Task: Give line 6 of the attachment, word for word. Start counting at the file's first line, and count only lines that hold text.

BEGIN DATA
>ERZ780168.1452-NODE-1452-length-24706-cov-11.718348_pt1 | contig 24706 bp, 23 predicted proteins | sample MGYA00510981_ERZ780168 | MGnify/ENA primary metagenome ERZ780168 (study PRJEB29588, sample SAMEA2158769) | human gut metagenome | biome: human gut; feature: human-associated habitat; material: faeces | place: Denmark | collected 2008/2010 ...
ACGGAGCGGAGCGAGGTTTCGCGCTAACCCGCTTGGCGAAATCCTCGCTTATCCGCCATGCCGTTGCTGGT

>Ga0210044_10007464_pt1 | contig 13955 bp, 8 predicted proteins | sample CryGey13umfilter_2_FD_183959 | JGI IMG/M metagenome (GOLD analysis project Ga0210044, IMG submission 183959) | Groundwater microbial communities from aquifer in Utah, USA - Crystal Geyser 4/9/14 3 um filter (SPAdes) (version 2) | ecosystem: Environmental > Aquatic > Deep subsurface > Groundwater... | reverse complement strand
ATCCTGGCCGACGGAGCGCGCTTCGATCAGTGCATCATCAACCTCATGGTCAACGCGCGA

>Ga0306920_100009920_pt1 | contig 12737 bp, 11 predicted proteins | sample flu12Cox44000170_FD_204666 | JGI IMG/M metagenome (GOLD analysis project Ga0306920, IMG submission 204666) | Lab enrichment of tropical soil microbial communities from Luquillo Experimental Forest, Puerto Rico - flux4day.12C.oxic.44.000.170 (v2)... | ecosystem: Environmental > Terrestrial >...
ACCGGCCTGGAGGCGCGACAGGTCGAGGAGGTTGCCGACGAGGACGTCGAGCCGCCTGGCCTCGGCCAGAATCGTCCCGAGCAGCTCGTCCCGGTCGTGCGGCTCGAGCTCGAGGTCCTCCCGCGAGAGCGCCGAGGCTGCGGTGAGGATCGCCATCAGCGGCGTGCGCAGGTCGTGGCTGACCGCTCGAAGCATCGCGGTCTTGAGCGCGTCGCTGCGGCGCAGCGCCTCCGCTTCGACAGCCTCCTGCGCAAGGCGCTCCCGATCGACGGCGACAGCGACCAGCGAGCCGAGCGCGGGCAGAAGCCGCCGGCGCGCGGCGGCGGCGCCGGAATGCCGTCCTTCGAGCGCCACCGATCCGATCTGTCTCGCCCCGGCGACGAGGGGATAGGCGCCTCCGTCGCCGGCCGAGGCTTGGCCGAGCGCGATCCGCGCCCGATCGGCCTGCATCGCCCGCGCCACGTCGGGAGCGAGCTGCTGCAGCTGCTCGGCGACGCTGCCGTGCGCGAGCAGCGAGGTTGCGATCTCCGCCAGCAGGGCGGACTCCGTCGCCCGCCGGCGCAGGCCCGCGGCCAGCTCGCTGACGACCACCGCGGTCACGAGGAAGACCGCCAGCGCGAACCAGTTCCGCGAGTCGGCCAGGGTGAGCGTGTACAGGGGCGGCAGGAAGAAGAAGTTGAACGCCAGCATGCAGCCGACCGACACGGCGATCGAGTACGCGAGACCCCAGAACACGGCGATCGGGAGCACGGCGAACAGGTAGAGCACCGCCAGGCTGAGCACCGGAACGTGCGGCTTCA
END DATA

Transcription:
ACCGGCCTGGAGGCGCGACAGGTCGAGGAGGTTGCCGACGAGGACGTCGAGCCGCCTGGCCTCGGCCAGAATCGTCCCGAGCAGCTCGTCCCGGTCGTGCGGCTCGAGCTCGAGGTCCTCCCGCGAGAGCGCCGAGGCTGCGGTGAGGATCGCCATCAGCGGCGTGCGCAGGTCGTGGCTGACCGCTCGAAGCATCGCGGTCTTGAGCGCGTCGCTGCGGCGCAGCGCCTCCGCTTCGACAGCCTCCTGCGCAAGGCGCTCCCGATCGACGGCGACAGCGACCAGCGAGCCGAGCGCGGGCAGAAGCCGCCGGCGCGCGGCGGCGGCGCCGGAATGCCGTCCTTCGAGCGCCACCGATCCGATCTGTCTCGCCCCGGCGACGAGGGGATAGGCGCCTCCGTCGCCGGCCGAGGCTTGGCCGAGCGCGATCCGCGCCCGATCGGCCTGCATCGCCCGCGCCACGTCGGGAGCGAGCTGCTGCAGCTGCTCGGCGACGCTGCCGTGCGCGAGCAGCGAGGTTGCGATCTCCGCCAGCAGGGCGGACTCCGTCGCCCGCCGGCGCAGGCCCGCGGCCAGCTCGCTGACGACCACCGCGGTCACGAGGAAGACCGCCAGCGCGAACCAGTTCCGCGAGTCGGCCAGGGTGAGCGTGTACAGGGGCGGCAGGAAGAAGAAGTTGAACGCCAGCATGCAGCCGACCGACACGGCGATCGAGTACGCGAGACCCCAGAACACGGCGATCGGGAGCACGGCGAACAGGTAGAGCACCGCCAGGCTGAGCACCGGAACGTGCGGCTTCA